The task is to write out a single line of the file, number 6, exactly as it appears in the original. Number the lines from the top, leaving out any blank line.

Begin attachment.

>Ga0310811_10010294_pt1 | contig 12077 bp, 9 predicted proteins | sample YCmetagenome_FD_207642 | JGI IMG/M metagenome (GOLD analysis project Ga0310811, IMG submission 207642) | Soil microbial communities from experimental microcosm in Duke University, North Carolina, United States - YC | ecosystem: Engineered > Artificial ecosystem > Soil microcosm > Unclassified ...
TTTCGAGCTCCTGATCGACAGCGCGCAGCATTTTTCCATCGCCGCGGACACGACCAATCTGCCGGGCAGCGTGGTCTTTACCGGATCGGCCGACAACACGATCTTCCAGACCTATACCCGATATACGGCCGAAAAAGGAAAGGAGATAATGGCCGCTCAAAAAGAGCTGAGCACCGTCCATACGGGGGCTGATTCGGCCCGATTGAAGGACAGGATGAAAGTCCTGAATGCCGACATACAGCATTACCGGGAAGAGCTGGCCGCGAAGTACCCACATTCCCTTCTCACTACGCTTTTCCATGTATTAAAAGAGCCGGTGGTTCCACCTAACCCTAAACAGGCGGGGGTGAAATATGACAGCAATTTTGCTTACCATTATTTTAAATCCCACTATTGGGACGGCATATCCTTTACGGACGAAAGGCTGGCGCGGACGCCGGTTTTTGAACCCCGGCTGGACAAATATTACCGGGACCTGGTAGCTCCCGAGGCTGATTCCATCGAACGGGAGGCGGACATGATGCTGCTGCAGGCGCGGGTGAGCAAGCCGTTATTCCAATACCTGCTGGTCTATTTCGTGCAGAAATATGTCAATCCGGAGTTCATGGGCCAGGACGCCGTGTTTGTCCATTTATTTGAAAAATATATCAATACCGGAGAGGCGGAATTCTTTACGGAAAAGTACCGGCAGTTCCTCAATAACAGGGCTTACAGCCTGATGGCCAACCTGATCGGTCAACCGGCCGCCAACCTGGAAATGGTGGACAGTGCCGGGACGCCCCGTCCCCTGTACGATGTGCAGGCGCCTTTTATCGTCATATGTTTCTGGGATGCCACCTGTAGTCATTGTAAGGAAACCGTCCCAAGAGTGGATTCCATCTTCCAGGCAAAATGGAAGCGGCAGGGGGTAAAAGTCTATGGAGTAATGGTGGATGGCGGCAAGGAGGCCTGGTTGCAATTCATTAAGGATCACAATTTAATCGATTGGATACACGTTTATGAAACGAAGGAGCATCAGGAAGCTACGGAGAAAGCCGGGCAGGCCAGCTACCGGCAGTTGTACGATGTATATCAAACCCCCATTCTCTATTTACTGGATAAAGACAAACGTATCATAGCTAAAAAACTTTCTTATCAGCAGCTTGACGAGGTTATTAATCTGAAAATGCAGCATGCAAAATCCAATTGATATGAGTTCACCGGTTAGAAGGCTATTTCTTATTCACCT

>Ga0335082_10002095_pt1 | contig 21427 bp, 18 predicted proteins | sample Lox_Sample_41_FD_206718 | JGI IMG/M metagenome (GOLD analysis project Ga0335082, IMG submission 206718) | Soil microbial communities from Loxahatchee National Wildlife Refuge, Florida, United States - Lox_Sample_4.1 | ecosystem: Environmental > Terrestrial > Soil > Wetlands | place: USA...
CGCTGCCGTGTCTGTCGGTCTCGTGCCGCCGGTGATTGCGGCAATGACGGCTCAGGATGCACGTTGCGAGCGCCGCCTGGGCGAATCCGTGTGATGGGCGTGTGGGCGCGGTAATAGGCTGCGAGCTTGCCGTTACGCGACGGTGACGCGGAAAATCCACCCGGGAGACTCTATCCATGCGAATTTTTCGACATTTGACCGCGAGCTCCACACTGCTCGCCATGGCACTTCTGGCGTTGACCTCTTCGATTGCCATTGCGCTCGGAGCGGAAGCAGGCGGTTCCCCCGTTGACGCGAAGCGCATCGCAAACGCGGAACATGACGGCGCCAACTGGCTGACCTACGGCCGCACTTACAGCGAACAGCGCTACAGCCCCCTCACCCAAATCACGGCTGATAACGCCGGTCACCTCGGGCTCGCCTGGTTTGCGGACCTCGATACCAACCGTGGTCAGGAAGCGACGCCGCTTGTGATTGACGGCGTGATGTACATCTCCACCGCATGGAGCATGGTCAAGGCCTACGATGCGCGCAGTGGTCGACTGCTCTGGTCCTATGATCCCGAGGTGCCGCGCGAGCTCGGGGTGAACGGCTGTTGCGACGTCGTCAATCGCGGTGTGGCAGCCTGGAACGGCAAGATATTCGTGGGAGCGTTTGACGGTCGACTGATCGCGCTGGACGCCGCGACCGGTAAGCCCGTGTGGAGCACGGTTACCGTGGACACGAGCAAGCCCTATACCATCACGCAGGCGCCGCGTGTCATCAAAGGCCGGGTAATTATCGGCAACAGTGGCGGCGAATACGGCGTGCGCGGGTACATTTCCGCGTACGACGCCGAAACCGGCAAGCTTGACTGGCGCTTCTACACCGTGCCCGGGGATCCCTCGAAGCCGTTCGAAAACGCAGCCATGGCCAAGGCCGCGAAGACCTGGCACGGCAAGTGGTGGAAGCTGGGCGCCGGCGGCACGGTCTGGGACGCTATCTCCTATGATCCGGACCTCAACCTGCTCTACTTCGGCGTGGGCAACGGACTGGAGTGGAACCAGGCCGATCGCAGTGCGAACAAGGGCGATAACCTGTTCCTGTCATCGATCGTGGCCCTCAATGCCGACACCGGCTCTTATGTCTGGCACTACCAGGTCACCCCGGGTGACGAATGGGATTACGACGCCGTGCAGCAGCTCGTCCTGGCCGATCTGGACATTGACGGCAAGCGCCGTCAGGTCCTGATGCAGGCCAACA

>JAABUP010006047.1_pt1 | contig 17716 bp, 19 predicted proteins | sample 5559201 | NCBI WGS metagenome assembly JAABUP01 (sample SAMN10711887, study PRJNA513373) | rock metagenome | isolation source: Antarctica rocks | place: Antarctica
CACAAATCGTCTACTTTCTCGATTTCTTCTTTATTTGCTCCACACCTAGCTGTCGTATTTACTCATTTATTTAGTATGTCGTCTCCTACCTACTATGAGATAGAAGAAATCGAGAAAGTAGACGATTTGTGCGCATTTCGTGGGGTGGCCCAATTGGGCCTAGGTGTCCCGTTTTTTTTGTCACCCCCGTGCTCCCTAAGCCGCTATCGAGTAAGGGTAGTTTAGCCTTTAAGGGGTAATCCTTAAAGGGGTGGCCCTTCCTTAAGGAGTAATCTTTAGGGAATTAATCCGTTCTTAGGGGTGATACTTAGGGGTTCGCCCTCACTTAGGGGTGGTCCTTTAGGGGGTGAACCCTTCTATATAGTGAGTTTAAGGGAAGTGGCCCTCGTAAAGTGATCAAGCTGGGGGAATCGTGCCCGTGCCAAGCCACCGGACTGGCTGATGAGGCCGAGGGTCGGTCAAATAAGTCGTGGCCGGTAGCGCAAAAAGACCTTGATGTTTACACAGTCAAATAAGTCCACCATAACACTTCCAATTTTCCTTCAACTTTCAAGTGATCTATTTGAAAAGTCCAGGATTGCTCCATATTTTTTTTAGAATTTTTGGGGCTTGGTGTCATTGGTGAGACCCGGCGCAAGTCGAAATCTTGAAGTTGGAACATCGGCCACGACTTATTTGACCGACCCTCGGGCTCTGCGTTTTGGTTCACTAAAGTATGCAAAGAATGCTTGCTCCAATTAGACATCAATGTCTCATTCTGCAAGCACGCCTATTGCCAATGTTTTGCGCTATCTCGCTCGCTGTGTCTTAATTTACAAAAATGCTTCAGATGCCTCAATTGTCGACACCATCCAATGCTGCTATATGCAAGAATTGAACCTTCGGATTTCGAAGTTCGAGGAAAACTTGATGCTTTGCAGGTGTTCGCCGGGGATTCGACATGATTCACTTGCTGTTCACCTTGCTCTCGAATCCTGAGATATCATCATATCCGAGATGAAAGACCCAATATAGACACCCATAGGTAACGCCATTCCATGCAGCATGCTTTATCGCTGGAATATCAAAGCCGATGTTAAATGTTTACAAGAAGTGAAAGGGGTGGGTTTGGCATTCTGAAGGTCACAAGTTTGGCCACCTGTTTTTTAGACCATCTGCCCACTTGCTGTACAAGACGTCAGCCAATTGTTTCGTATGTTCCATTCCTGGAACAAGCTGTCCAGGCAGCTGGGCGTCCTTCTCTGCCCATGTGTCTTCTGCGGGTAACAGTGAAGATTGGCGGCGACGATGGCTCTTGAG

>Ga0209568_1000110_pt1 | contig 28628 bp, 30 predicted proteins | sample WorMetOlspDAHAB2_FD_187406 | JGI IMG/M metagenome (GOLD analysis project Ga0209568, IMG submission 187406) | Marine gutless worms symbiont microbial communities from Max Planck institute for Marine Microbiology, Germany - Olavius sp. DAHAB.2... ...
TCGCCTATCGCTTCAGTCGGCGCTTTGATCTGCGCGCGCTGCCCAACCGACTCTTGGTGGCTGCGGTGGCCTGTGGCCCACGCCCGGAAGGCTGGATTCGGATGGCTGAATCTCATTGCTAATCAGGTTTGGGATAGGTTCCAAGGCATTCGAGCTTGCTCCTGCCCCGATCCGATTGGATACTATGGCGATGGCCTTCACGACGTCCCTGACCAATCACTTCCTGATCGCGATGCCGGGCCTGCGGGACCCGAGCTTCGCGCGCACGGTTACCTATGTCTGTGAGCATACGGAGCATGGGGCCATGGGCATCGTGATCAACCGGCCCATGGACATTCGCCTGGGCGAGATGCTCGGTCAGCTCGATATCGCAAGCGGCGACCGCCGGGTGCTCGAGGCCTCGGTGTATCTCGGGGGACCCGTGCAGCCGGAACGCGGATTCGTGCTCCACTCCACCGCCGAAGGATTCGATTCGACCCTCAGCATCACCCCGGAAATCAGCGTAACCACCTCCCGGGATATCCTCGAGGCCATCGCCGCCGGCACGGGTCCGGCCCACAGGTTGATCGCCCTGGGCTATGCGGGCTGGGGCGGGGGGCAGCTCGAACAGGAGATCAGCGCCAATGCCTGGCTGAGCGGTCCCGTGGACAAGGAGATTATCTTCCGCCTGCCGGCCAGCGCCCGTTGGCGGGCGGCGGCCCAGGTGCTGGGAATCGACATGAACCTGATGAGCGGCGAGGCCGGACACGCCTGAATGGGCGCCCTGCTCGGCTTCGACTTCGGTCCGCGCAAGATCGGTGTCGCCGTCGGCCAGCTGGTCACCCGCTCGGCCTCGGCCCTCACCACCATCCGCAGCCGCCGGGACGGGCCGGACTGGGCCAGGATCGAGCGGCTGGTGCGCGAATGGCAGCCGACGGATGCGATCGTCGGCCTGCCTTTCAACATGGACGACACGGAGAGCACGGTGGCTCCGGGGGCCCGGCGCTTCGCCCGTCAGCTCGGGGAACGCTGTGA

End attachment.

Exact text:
CACAAATCGTCTACTTTCTCGATTTCTTCTTTATTTGCTCCACACCTAGCTGTCGTATTTACTCATTTATTTAGTATGTCGTCTCCTACCTACTATGAGATAGAAGAAATCGAGAAAGTAGACGATTTGTGCGCATTTCGTGGGGTGGCCCAATTGGGCCTAGGTGTCCCGTTTTTTTTGTCACCCCCGTGCTCCCTAAGCCGCTATCGAGTAAGGGTAGTTTAGCCTTTAAGGGGTAATCCTTAAAGGGGTGGCCCTTCCTTAAGGAGTAATCTTTAGGGAATTAATCCGTTCTTAGGGGTGATACTTAGGGGTTCGCCCTCACTTAGGGGTGGTCCTTTAGGGGGTGAACCCTTCTATATAGTGAGTTTAAGGGAAGTGGCCCTCGTAAAGTGATCAAGCTGGGGGAATCGTGCCCGTGCCAAGCCACCGGACTGGCTGATGAGGCCGAGGGTCGGTCAAATAAGTCGTGGCCGGTAGCGCAAAAAGACCTTGATGTTTACACAGTCAAATAAGTCCACCATAACACTTCCAATTTTCCTTCAACTTTCAAGTGATCTATTTGAAAAGTCCAGGATTGCTCCATATTTTTTTTAGAATTTTTGGGGCTTGGTGTCATTGGTGAGACCCGGCGCAAGTCGAAATCTTGAAGTTGGAACATCGGCCACGACTTATTTGACCGACCCTCGGGCTCTGCGTTTTGGTTCACTAAAGTATGCAAAGAATGCTTGCTCCAATTAGACATCAATGTCTCATTCTGCAAGCACGCCTATTGCCAATGTTTTGCGCTATCTCGCTCGCTGTGTCTTAATTTACAAAAATGCTTCAGATGCCTCAATTGTCGACACCATCCAATGCTGCTATATGCAAGAATTGAACCTTCGGATTTCGAAGTTCGAGGAAAACTTGATGCTTTGCAGGTGTTCGCCGGGGATTCGACATGATTCACTTGCTGTTCACCTTGCTCTCGAATCCTGAGATATCATCATATCCGAGATGAAAGACCCAATATAGACACCCATAGGTAACGCCATTCCATGCAGCATGCTTTATCGCTGGAATATCAAAGCCGATGTTAAATGTTTACAAGAAGTGAAAGGGGTGGGTTTGGCATTCTGAAGGTCACAAGTTTGGCCACCTGTTTTTTAGACCATCTGCCCACTTGCTGTACAAGACGTCAGCCAATTGTTTCGTATGTTCCATTCCTGGAACAAGCTGTCCAGGCAGCTGGGCGTCCTTCTCTGCCCATGTGTCTTCTGCGGGTAACAGTGAAGATTGGCGGCGACGATGGCTCTTGAG